Model of infrastructure impactsTRIEKOL I-II
In order to better understand the effect of transport infrastructure in the natural environment, TRIEKOL developed a conceptual model. The model describes the effects of transportation infrastructure on biodiversity in a pedagogical and transparent way.
The subproject Model of infrastructure impacts describes the development of this conceptual model.
Transportation infrastructure entails various impacts on biodiversity. The most prominent effects are barrier effects, noise and visual disturbances, traffic mortality and habitat loss. Others are the creation of new habitats and the invasion of alien species. Transportation authorities have a key role in managing these impacts, and in optimizing biodiversity values related to transportation.
But the impacts are extensive and complex and, at least for Sweden, the research conducted so far had not provided an overall perspective of impacts of roads and railroads on nature and biodiversity. Accordingly, research has not firmly pointed out which questions that are most crucial or need urgent attention. As a consequence, mitigation of negative impacts lags behind, in relation to what should or could be done. Thus, the efforts conducted does not reach their full potential.
A tool for communication and planning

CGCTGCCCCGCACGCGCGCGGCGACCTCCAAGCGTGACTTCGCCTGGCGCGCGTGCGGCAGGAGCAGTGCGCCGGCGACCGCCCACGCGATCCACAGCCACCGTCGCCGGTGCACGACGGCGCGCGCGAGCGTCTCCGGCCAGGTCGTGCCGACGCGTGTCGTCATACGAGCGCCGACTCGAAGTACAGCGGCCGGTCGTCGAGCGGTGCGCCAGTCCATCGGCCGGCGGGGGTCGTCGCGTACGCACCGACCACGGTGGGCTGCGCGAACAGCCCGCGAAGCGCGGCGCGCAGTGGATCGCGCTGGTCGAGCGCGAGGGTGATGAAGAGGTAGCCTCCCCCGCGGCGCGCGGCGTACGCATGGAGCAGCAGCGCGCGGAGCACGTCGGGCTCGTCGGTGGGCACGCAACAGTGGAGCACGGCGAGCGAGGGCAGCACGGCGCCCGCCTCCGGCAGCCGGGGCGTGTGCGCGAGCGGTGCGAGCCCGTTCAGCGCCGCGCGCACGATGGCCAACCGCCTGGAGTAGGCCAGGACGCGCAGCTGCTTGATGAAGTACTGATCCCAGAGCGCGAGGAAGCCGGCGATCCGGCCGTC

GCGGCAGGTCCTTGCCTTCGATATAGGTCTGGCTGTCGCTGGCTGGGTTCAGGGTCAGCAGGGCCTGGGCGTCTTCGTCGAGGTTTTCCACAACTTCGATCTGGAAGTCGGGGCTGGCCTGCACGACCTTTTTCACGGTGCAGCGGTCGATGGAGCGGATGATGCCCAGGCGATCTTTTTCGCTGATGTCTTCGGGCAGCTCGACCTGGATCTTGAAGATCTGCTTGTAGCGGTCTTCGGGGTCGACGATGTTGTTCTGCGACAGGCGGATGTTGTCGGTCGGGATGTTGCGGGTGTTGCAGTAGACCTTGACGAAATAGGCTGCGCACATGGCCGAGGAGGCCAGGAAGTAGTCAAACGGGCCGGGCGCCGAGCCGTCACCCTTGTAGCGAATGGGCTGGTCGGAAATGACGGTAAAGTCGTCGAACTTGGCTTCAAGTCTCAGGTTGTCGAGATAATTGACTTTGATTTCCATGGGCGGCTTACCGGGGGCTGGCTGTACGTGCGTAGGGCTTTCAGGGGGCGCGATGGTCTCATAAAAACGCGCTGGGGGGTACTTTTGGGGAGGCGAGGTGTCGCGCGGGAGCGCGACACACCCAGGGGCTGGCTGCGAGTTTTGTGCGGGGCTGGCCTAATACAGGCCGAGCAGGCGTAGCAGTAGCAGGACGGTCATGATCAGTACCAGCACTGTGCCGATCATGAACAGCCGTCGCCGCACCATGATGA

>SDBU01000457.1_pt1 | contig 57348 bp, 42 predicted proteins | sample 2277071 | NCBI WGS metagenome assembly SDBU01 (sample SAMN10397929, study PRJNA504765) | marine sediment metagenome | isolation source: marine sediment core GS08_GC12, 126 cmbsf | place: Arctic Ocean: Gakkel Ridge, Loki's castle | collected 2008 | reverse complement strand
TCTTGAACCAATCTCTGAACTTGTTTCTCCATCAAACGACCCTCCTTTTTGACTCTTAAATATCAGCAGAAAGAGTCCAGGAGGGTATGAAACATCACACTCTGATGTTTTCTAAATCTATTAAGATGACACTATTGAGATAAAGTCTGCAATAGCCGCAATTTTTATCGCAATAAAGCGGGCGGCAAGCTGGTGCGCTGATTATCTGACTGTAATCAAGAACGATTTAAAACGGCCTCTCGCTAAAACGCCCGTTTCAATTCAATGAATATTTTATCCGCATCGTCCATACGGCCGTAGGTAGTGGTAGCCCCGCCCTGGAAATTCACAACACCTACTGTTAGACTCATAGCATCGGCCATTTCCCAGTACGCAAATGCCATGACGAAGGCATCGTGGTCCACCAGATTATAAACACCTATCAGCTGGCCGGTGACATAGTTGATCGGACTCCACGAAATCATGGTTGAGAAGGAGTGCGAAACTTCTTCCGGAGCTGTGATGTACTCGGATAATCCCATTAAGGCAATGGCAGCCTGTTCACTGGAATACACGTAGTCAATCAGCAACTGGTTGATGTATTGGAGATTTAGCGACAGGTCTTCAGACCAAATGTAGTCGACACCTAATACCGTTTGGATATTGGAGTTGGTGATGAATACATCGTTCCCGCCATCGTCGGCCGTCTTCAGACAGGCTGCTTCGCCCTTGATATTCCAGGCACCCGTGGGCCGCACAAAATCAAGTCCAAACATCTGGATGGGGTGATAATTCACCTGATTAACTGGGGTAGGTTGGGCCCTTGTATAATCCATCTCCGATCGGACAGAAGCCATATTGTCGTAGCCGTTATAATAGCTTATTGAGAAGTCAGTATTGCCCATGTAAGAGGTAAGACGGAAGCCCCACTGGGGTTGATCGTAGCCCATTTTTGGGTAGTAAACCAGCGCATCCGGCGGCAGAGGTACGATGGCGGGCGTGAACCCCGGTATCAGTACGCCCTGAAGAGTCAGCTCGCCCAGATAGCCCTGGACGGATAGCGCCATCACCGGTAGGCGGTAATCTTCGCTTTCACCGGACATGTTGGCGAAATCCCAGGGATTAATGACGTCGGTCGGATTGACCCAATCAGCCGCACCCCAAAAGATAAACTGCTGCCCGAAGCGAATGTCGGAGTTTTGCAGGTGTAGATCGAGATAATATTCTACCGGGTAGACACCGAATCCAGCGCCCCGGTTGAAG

In order to overcome this situation, TRIEKOL developed a conceptual model of the impacts of transport infrastructure on biodiversity, that could provide the necessary overview of the field.
The model structures the complex impacts into comprehensible pieces. It aims to identify the discrepancy between present state and desired state (be it vision, strategic goal or legal requirement) for each type of ecological impact.
The model as a whole describes the ecological sustainability of the transport infrastructure at a glance. It provides a simplified illustration that serves as a communication platform for eg. decision makers, planners, NGO:s, authorities or the general public. It can facilitate discussions, analysis and environmental assessments.
We are well aware that the model can not cover the full array of impacts described in literature, but we believe that we have found a reasonable trade-off between rigour and accessibility.
The model has, in its first version, proven effective as an aid for the Swedish Transport Administration (STA) to prioritize among nature conservation efforts and research. After selecting indicators for the impacts, the model can form the basis for a system to monitor the ecological performance of the transport infrastructure network.
Last but not least, the model development per se has provided a forum for in-depth discussion among specialists from different fields; between scientists and practitioners, among disciplines within the STA, and between STA and other relevant sectors. The discussion is creating a unified understanding of the complex impact of transport infrastructure on Swedish biodiversity.
The model visualized in a polar diagram, with draft examples of values (Vision, Strategic goal, Legal requirement and Present state) on different axes.
Publications and outreach
The subproject Model of infrastructure impacts has published one report in Swedish and a poster at the ICOET conference in Scottsdale, Arizona in 2013.